Travel Tips & Useful Info


Las Vegas and other western states are 7 hours behind Greenwich Meantime (GMT), and Anchorage in Alaska is 8 hours behind GMT. From March to November the United States observes Daylight Saving and is 6 hours behind and 7 hours behind GMT.


Standard voltage is between 110 and 120 volts. Primary sockets generally require the 2 flat-pin variety. We recommend you pack a universal travel adaptor and you will need a voltage converter to use non-US appliances.


The official currency in the USA is the US Dollar (USD).

Euro, British Pounds and other major currencies can be exchanged locally or in advance of departure. While exchange facilities will be available at most airports they can incur substantial fees, therefore it is recommended to change money at a bureau de change or bank. Cash can also be withdrawn from ATMs and debit/credit cards are accepted at most establishments. It’s advisable to request bank notes in a mix of denominations, as it can sometimes be hard to get change from large notes and smaller notes are handy for smaller purchases and gratuities.


You should seek medical advice before travelling to the USA from your local health practitioner to ensure you receive all of the appropriate vaccinations. As a guide Tetanus is recommended. Emergency health care in the USA is expensive therefore it is important to ensure you have invested in good travel insurance.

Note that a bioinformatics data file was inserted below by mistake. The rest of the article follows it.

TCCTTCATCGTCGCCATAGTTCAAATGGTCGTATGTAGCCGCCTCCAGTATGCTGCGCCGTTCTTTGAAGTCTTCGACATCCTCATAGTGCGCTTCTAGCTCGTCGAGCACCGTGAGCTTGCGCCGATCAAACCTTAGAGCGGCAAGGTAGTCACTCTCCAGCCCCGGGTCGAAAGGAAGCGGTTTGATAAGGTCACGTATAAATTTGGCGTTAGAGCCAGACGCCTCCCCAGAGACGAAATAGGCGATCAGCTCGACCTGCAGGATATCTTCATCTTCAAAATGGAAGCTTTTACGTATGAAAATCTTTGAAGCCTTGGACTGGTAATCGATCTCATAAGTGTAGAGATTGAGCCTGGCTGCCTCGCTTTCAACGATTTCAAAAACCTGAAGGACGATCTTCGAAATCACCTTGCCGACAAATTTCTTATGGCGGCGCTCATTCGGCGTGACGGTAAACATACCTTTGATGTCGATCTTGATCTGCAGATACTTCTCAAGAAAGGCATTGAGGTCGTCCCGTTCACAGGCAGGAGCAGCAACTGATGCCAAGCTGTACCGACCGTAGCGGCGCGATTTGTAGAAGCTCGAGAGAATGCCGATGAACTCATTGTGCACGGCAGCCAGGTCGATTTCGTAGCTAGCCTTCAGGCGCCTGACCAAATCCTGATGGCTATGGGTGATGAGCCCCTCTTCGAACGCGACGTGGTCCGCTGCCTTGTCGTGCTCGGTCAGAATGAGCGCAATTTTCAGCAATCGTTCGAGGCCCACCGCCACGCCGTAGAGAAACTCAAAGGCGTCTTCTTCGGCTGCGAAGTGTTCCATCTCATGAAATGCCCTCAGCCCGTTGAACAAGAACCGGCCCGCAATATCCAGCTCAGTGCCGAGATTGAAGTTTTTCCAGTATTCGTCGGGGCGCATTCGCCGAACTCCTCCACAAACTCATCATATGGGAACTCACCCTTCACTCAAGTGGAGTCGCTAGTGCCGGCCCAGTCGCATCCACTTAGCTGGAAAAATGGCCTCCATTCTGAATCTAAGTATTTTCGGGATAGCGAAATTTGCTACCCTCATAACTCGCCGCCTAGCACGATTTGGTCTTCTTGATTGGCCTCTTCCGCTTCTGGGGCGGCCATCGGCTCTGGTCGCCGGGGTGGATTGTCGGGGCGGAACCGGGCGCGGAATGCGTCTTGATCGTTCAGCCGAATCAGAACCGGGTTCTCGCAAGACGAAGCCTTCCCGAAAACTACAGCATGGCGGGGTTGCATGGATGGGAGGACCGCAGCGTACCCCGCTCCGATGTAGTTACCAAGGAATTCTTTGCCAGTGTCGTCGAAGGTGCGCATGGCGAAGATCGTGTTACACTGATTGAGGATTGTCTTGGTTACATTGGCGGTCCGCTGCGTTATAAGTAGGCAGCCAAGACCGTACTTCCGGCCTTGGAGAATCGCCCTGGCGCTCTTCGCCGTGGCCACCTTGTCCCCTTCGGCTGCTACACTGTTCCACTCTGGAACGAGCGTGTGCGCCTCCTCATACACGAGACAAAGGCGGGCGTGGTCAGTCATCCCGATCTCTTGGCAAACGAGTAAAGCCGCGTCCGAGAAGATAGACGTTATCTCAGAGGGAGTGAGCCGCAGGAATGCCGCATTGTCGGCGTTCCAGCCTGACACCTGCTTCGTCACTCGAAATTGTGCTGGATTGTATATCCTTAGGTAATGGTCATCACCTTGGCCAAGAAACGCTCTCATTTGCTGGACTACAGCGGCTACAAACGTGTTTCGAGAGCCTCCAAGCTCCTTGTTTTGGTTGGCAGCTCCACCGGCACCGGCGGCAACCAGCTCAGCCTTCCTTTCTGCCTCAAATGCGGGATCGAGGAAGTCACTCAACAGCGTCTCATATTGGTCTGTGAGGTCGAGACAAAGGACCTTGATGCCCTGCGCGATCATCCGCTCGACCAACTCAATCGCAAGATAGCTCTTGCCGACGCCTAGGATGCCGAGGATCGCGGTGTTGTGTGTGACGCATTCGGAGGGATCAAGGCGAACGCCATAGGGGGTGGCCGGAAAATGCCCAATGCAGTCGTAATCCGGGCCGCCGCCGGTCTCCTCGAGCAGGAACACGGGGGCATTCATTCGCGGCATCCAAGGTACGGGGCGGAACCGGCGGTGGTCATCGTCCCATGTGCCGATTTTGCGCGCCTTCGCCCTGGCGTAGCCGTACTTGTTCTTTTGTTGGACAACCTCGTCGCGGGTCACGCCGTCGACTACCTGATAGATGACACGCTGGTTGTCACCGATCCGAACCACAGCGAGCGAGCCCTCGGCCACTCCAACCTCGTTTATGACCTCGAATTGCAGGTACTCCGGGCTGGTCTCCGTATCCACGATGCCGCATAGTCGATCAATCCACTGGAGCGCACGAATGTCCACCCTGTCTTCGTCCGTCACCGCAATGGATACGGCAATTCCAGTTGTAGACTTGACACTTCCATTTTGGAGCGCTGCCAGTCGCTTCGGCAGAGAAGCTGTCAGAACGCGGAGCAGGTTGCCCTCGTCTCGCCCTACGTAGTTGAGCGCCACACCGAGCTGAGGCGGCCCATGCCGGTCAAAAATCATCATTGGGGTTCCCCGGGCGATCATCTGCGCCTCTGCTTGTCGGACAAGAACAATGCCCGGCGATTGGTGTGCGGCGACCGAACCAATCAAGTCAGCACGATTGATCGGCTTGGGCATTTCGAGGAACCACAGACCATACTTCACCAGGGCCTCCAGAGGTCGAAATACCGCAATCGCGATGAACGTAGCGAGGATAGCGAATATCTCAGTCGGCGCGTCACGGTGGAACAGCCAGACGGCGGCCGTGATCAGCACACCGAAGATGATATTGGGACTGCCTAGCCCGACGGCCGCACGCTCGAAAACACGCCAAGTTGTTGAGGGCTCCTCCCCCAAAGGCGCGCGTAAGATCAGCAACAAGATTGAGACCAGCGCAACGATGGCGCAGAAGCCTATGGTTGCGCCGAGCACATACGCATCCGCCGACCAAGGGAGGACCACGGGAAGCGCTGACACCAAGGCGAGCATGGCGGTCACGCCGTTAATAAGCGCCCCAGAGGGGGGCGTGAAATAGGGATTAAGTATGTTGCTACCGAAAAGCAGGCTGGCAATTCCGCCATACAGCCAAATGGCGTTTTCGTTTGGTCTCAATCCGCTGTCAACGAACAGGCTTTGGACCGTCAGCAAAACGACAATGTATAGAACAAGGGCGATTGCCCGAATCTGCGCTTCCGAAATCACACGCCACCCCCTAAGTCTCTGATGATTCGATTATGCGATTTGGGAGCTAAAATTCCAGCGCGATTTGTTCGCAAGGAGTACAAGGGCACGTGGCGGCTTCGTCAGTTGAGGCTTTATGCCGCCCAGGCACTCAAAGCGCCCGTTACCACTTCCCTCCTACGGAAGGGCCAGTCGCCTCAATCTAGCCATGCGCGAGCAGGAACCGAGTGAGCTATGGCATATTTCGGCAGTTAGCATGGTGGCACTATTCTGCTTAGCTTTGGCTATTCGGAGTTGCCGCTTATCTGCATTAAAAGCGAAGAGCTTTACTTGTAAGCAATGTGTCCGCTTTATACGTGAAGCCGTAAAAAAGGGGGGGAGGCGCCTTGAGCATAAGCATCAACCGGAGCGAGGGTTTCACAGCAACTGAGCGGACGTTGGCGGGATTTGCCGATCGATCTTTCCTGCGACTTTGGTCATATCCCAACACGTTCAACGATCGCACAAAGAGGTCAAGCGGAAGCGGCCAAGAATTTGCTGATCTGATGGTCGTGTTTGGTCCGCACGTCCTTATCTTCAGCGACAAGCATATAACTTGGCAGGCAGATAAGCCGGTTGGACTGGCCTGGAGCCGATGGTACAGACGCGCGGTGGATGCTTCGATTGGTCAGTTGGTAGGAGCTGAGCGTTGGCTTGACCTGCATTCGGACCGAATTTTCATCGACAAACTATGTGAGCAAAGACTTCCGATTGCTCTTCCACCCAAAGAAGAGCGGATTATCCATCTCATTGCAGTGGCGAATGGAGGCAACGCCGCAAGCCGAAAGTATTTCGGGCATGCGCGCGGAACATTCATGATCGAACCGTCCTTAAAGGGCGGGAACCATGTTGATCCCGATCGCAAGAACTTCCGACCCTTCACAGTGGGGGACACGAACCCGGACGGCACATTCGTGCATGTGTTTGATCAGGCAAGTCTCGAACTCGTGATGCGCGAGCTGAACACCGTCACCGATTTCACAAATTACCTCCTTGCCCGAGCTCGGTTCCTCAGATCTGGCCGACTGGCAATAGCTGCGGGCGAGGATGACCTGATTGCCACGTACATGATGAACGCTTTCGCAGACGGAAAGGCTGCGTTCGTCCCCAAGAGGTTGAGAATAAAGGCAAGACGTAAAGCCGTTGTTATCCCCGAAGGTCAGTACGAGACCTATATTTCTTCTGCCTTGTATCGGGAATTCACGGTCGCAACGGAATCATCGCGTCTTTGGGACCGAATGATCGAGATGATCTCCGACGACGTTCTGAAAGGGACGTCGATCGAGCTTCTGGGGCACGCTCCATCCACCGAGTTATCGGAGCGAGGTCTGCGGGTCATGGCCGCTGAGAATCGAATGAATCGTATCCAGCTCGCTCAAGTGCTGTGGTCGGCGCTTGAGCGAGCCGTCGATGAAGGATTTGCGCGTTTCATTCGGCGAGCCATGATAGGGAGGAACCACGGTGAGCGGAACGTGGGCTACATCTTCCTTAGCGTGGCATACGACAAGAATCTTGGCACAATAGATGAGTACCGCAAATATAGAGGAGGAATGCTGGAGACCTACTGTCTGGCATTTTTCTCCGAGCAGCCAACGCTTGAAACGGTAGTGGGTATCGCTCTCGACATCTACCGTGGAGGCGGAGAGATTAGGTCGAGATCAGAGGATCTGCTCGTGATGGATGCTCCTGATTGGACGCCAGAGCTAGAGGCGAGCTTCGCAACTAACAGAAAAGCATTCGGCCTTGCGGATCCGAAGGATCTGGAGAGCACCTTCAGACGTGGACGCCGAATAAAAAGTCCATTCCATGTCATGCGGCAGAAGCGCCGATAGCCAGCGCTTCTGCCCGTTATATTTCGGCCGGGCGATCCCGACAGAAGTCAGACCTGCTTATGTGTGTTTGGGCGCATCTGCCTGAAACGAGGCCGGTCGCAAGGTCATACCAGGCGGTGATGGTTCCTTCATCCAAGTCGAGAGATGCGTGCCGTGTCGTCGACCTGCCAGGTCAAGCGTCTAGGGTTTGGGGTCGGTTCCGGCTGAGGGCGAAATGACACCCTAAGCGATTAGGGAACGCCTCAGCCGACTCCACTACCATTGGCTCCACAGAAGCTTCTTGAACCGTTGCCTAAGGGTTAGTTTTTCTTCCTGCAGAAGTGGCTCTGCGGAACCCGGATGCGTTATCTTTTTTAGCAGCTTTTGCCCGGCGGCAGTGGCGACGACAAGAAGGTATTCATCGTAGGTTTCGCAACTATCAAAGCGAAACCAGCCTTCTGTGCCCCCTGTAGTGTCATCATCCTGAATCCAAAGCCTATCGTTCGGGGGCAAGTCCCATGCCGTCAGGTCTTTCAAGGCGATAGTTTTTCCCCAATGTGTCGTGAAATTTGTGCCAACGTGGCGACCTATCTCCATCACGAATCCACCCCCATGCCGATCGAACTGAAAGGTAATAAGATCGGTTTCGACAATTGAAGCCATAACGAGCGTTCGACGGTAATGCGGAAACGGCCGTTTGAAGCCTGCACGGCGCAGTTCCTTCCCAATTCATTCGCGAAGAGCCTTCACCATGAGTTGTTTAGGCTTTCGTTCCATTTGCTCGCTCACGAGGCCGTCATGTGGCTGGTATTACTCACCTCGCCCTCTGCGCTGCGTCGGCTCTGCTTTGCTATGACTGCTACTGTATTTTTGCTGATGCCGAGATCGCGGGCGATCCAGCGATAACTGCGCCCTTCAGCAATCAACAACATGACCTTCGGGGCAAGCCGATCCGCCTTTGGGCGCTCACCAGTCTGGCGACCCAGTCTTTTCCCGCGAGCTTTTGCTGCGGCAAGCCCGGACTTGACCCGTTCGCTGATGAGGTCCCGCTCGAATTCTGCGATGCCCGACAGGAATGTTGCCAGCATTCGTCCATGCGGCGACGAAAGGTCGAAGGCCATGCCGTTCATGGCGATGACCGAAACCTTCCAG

The water quality in the USA is good and tap water is always drinkable.


The palate of the United States is much more diverse than most would expect it to be, with a different speciality from state to state, and there is much more to it than hotdogs and hamburgers! In the northernmost state of Alaska the traditional Eskimo staple of caribou is a firm favourite with steak and reindeer burgers on the menu at most restaurants. The nation’s beloved sweet wobbly treat of Jell-o is most popular in Utah, and you can even try it deep fried at the state fair. In Arizona fried dough was once a staple for many Native American tribes and is still eaten today, either plain or with ground beef, beans and cheese. If you’re in Nevada, try locally-made pesto or pignoli cookies made with pine nuts that have been harvest here for over 10,000 years. Or in Wyoming chow down on buffalo jerky, just like the cowboys did.

Eating out is very common in the USA, with families dining at restaurants on the weekends and during the week too. Most cities will have a wide range of restaurants and cuisines to choose from, ranging from traditional American favourites to more exotic dishes. You’ll also find eating establishments to suit any budget or time-frame, whether you want to grab a quick bite at a fast food joint or are looking to splash out as a Michelin-starred restaurant. If eating out it is important to remember that most wait staff rely on tips as the basis of their income, and generally expect to receive between 15-20% of the total bill price.

USA Trip Styles